Pro Bowl 2016: TV Info, Injury Updates, Game Time and More

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Pro Bowl 2016: TV Info, Injury Updates, Game Time and More
Kyle Terada-USA TODAY Sports

Although the field has become a bit diluted for various reasons, many of the top players in the NFL will still be in action for the 2016 Pro Bowl.

The All-Star Game generates less interest than similar events in other sports, partly due to the timing before the Super Bowl and otherwise because of the players actually involved.

According to the Elias Sports Bureau (h/t Kevin Seifert of ESPN.com), declined invitations to the event has led to a record number of 133 official Pro Bowlers. Those on the Carolina Panthers and the Denver Broncos are still playing football that matters, while others have legitimate injuries. But either way many notable names will not be in Honolulu.

Despite the turnout, fans will still get to watch plenty of their favorite players for the last time this season in a fun atmosphere. Here is a look at what you need to know heading into the weekend.

 

2016 Pro Bowl

When: Sunday, Jan. 31

Time: 7 p.m. ET

Where: Aloha Stadium, Honolulu

TV: ESPN

Live Stream: Watch ESPN

List of Players and Injury Replacements: NFL.com

  

Top Storylines

Going Down the List

Hannah Foslien/Getty Images

As previously mentioned, there have been quite a few dropouts from the Pro Bowl, and the result has been going far down the list of top players at each position. The group of quarterbacks recently added is among the most debatable, per Greg Auman of the Tampa Bay Times:

Michael Silver of NFL Network joked about some players who could be added, including one who didn't play a down this year:

Players always deserve recognition for a great season, but the more names added to the list, the less it means to make it. To paraphrase Groucho Marx, Teddy Bridgewater shouldn't be striving to be a part of any group that has him as a member.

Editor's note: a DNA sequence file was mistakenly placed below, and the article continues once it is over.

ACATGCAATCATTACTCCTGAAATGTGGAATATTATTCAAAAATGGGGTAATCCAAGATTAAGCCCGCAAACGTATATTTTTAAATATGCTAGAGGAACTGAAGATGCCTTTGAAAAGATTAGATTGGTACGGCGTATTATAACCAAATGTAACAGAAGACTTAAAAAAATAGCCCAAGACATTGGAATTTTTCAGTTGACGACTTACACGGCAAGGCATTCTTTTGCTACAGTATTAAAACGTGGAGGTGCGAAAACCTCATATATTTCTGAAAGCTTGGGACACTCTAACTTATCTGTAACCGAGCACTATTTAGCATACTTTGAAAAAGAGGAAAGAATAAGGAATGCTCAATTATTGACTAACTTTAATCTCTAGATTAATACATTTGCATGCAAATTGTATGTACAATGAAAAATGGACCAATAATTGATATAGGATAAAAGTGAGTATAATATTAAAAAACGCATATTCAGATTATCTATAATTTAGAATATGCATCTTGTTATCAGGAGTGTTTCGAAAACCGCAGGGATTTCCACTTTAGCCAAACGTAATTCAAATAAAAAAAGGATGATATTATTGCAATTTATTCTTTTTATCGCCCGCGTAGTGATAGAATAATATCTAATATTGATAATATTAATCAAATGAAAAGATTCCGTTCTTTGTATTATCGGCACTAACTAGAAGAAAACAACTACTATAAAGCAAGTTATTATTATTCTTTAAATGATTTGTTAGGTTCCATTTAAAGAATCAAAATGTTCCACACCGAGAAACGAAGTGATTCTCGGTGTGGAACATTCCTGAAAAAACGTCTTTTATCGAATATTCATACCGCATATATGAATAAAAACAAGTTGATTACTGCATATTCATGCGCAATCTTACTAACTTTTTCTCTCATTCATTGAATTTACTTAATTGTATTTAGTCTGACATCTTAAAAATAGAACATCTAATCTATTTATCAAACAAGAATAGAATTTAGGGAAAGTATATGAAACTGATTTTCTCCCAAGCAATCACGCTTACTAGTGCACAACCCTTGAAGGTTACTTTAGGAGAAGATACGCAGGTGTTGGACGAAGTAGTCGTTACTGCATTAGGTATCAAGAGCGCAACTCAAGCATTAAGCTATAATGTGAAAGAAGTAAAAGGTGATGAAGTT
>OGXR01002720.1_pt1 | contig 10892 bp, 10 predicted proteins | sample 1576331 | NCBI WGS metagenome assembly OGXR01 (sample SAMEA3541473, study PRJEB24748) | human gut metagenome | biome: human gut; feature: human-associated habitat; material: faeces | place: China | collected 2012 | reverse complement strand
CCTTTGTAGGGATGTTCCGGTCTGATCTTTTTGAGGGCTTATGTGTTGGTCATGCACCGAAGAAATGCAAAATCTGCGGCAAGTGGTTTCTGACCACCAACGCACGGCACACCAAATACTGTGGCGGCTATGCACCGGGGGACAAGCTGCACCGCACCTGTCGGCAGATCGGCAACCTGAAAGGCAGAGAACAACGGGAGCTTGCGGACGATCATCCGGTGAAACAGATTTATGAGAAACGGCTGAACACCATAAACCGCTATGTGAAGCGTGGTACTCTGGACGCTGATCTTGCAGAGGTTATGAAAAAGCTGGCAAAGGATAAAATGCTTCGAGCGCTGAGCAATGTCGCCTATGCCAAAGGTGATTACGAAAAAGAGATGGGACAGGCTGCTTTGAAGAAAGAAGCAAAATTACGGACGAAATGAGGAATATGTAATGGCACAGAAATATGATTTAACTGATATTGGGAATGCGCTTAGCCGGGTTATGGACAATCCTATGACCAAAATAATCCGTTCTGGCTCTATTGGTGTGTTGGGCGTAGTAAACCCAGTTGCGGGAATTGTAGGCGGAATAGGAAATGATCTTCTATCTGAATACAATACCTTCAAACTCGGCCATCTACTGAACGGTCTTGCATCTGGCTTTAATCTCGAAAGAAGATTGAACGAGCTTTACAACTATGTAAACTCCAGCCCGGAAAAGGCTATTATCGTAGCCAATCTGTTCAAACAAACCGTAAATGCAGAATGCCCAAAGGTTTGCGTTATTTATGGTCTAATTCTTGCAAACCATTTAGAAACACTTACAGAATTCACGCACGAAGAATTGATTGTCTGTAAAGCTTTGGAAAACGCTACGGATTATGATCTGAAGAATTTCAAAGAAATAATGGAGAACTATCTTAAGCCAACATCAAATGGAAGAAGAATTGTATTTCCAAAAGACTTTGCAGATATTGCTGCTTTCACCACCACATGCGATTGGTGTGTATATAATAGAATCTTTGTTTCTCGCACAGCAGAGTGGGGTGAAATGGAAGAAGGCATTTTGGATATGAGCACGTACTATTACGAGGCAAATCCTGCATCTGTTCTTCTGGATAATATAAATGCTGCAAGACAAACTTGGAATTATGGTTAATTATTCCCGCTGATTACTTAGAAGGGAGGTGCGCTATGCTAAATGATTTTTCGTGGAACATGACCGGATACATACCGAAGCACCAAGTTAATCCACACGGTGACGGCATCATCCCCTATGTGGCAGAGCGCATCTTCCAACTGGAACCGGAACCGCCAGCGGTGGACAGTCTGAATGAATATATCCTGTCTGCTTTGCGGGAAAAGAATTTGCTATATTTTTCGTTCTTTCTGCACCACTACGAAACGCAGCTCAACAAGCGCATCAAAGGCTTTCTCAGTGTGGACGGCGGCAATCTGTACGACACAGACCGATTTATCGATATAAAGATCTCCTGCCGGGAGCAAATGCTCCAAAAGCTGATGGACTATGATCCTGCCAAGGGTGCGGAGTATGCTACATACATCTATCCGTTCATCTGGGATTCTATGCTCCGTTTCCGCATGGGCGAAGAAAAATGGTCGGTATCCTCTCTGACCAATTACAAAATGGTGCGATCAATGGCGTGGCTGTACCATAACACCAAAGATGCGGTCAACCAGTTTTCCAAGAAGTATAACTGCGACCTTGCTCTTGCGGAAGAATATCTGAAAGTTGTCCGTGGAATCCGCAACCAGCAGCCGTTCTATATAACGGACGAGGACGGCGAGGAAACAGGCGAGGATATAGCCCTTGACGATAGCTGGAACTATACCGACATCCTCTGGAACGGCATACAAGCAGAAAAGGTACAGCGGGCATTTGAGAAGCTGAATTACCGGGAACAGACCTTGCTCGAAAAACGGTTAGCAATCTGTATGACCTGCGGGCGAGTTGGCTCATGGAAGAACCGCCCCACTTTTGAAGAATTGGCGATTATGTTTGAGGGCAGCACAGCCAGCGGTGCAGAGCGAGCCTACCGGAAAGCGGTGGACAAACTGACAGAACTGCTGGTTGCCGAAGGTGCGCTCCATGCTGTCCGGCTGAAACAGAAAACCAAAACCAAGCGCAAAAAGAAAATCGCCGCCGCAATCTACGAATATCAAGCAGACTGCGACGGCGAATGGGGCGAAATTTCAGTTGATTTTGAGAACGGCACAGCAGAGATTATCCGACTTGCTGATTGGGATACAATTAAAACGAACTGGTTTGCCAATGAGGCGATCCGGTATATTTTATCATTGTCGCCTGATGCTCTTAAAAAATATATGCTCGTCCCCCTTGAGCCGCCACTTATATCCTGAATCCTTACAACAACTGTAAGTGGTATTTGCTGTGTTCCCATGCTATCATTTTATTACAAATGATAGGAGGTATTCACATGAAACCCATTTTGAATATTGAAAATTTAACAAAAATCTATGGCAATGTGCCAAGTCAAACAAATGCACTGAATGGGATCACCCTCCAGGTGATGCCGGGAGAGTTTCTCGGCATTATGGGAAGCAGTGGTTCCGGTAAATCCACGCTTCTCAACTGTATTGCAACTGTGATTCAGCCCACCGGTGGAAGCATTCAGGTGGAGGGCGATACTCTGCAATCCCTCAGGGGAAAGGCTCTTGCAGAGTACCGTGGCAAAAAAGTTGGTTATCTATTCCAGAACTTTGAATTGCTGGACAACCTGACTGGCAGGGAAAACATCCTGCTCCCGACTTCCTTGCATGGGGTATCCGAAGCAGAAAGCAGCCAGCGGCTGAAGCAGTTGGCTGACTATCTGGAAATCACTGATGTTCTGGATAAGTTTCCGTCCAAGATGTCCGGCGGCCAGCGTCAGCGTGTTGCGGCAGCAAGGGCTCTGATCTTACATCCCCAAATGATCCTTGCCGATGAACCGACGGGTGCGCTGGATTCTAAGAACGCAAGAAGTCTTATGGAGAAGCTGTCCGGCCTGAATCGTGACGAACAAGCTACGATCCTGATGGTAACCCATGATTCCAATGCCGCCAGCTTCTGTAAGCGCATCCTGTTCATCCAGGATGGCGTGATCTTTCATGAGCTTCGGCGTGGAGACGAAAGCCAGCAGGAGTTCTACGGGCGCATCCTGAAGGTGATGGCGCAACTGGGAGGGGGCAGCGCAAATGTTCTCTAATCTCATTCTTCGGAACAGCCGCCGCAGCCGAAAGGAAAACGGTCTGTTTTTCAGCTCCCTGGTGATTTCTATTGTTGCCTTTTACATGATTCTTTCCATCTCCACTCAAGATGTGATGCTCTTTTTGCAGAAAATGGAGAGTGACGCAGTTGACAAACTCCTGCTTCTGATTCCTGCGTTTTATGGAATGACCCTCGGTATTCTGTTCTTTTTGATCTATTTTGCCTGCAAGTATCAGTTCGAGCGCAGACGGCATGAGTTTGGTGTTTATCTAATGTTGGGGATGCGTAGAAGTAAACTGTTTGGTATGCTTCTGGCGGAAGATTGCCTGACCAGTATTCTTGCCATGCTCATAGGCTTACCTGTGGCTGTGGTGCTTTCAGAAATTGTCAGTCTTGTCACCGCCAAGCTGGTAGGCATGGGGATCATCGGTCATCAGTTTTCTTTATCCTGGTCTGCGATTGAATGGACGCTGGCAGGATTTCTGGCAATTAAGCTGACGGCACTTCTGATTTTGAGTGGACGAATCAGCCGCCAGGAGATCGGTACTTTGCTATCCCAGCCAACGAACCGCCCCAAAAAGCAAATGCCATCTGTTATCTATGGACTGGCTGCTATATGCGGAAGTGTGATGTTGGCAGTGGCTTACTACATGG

A link to the full list of players selected as replacements and those who have been replaced is above, allowing you to see just how many men are involved in this game. With that said, it's all in good fun, and there is nothing wrong with celebrating more players for the difficult job they do.

 

Pro Bowl Draft

Jim McIsaac/Getty Images

To make things interesting, the exhibition is not just the AFC against the NFC anymore. Instead, Jerry Rice and Michael Irvin drafted two different teams out of the pool of eligible players, creating a mixed bag on each side.

You can see the full lineups here, but the Seattle Seahawks' Russell Wilson was the first overall pick as clearly the top quarterback still headed to Hawaii:

As someone who had to wait until the third round to get drafted in real life, you could tell he appreciated the honor:

Among the other interesting storylines, Eli Manning will get a chance to not only throw to New York Giants teammate Odell Beckham Jr., but also the receiver's former LSU teammate Jarvis Landry. There could be some fun one-handed catches on display.

Also notable is Khalil Mack and Aaron Donald playing alongside each other on the defensive line for Team Rice. These two players were taken in the first round after Jadeveon Clowney in the 2014 draft and have turned themselves into two of the best defensive linemen in the league. Anthony Barr will also be in Hawaii for Team Irvin.

 

Charles Woodson's Last Ride

Jamie Squire/Getty Images

There isn't often a whole lot of emotion involved with the Pro Bowl, but there might be when Charles Woodson comes out for the last time. The future Hall of Famer announced his retirement earlier this season and now will play his final game in the NFL.

The chance to play one last time was a reason he agreed to play in the game, per Kalani Takase of the Associated Press:

It was about being my last time, but it was about my family and us being able to take this trip together. This will be my last time ever suiting up in an NFL uniform to actually go out there and run around as a player, so this is it. After this game, there's no more — my NFL career is over — so we wanted to come out, enjoy Hawaii and then hopefully ride off into the sunset.

Few players have accomplished more on the defensive side of the ball in football history; from his playmaking ways in college to his longevity in the NFL, it has truly been an impressive career.

If Cal Ripken Jr. can homer in his final All-Star Game, Woodson should be able to grab an interception in his final Pro Bowl.

 

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